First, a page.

Perhaps a Fever Dream

A fever dream without a fever, mayhaps. A long night-to bed early, early to rise-spent tossing and turning and in restless spaces between blankets and sheets and a pile of pillows meant to make me feel less alone. Cloth lovers’ arms around me, all.

The dream was winding.

Twisting.

This way. That way.

At first just the two of us. Then, as we walk, another. And another. Four of us approach the door of the modest apartment. Excited hushes and shushes precede us as we drawn near. A rhythmic knocking, and sparkling eye, the night paints the scene around us dark, the fire from inside the building peeps out between old insulation edging the door and through the slats of the dusty blinds. Blinds exist in a state of perpetual dustiness. The lock clicks open, the door wedges out a bit and a beam of warm light escapes. Whispered secrets pass from guide to gatekeeper and back again, and we are permitted entry. At this point, I am aware I am a visitor in a foreign land. This threshold is not a normal one, but one into a different realm where other sorts of things and people rest. I am not of this place, but am permitted on a trial basis. The room yawns before us. I try to follow my guide, but he has long legs and knows the terrain and the inhabitants. Where his casual greetings suffice, I am asked who, what, and why. Where he steps nimbly over lounging bodies and furniture, I scuttle around a labyrinth of barriers no taller than 4 feet.

When I realize I have completely lost my guide-or maybe it was him who completely lost me-I notice a witch, mostly naked and lacquered in gold and black paint. Her skin shimmers and cobwebs hang from her hat. Her long black hair tumbles in a tangled mass over her shoulders. She beckons me over with a neon green-tipped finger. I sit in an overstuffed chair beside her, suddenly aware that I am very tired. My bones sink through my flesh and come to rest gently as the cushion compresses beneath me. She leans across the chasm between the furniture, her face so close to mine I can see her pores and smell the moss in her hair. She smiles and asks how I am. I mumble-a string of consonants and vowels, a string of nonsense-she smiles knowingly and sits back in her chair, her curiosity sated. A sly smile precedes her invitation to the romp.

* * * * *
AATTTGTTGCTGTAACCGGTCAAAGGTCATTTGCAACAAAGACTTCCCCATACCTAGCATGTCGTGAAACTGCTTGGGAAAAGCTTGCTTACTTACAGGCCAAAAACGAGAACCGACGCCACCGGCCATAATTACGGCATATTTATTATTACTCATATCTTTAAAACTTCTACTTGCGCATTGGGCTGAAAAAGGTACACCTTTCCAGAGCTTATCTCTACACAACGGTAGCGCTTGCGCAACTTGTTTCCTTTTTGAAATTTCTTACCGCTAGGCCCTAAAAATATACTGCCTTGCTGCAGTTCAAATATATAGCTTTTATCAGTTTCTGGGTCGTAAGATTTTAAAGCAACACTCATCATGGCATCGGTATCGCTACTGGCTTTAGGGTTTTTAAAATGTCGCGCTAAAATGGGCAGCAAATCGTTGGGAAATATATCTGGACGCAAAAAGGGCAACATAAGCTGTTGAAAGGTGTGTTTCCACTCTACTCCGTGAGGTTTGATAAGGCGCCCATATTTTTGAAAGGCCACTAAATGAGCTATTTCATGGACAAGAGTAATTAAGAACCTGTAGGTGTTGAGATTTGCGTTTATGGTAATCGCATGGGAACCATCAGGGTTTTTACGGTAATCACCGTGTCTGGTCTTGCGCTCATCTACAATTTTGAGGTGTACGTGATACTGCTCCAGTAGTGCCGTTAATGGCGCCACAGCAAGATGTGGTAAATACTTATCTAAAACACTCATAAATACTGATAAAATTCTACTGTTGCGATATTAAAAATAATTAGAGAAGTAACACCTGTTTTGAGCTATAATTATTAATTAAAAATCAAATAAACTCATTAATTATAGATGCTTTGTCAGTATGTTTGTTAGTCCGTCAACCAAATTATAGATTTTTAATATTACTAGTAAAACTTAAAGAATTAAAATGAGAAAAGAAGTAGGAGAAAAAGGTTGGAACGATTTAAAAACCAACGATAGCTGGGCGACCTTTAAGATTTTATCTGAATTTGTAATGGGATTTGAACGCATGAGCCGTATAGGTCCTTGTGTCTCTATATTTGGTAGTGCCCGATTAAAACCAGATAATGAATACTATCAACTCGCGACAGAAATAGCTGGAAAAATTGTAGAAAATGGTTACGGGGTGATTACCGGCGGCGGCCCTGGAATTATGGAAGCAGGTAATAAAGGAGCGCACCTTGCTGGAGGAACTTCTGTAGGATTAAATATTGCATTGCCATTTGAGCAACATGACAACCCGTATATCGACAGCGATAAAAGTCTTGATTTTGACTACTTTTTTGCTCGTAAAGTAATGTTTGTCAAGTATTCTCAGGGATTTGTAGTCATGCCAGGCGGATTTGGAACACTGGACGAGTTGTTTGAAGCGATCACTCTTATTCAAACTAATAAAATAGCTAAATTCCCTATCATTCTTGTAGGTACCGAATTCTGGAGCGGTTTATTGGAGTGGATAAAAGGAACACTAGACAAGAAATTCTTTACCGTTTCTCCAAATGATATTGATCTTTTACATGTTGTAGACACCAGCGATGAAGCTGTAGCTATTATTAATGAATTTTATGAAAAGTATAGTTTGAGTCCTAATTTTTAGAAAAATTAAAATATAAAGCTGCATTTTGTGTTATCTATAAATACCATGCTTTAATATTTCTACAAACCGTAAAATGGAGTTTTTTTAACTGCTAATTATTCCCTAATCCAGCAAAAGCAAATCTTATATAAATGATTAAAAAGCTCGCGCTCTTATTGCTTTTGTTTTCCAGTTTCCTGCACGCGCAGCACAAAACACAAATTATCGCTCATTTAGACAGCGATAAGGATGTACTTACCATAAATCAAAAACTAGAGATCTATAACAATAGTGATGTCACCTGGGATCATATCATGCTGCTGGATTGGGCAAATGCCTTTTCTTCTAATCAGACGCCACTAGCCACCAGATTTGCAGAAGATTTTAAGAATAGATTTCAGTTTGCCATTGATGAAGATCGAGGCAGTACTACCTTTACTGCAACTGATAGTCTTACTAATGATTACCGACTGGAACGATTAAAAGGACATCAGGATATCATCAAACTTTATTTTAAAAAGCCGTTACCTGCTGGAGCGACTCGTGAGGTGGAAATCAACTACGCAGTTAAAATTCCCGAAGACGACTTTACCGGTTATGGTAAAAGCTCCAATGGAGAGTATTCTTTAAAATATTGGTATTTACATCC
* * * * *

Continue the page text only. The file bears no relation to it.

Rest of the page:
It is now the room comes alive. There are live bodies streaming like water in a gully. Singing, dancing, leaping, laughing through the room. They skip through the space like blood through a heart, from one hallway across a gap to the next to shuttle forward. I am swept up in them. I am swept up by them. They continue choosing to keep me. They continue abiding my bumbling, grief-addled mind.

We do not exit where we entered. Our escape is made through a cabinet in an impossibly small kitchen. We walked through night dark before arriving at the apartment; we now bound in the cold, clear light of midday. The sun pelts us-our eyes stunned and renewed. In this new place I am watchful, but do not spy my guide. The others, sparkling and tall and short and wide and thin and green and blue and silver all usher me through the streets. We dart across traffic-the drivers turning loops in the roads, our bodies small, darting birds testing our speed and agility. We listen to crowds of people in fields playing soccer with friends and walking down sidewalks conversing. We see a great museum, dead. The marble horses in front shine a plastic green reminiscent of roadside carnivals. The columns which once beckoned visitors to learn now shimmer with cheap gold plating and disco ball lights. I turn to discuss this marvel of evolution with the others.

And I wake up. The sounds of their flutes recede. Is that the fire alarm going off down the hall? The building shudders and sways. An earthquake? The air heavy. The end? It is 3 am-dear witching hour dear witching hour, but only because I went to bed at 8-and no, there are no alarms, there is no earthquake, there is no end. The ringing in my ears recedes as I grow more alert. The gentle movement of the building is wind pressing outside and my pulse pressing from within. The air becomes air again, light and clear as is best.

Today is 7 years and 1 day since my mother passed. Today I ache and can’t tell if it’s grief? The dream? Stress? Grief.

Time moves slowly. It moved even more slowly yesterday. Maybe this perception of time crawling is a sign that I need to steep in this visceral experience.

Sometimes the missing is great.

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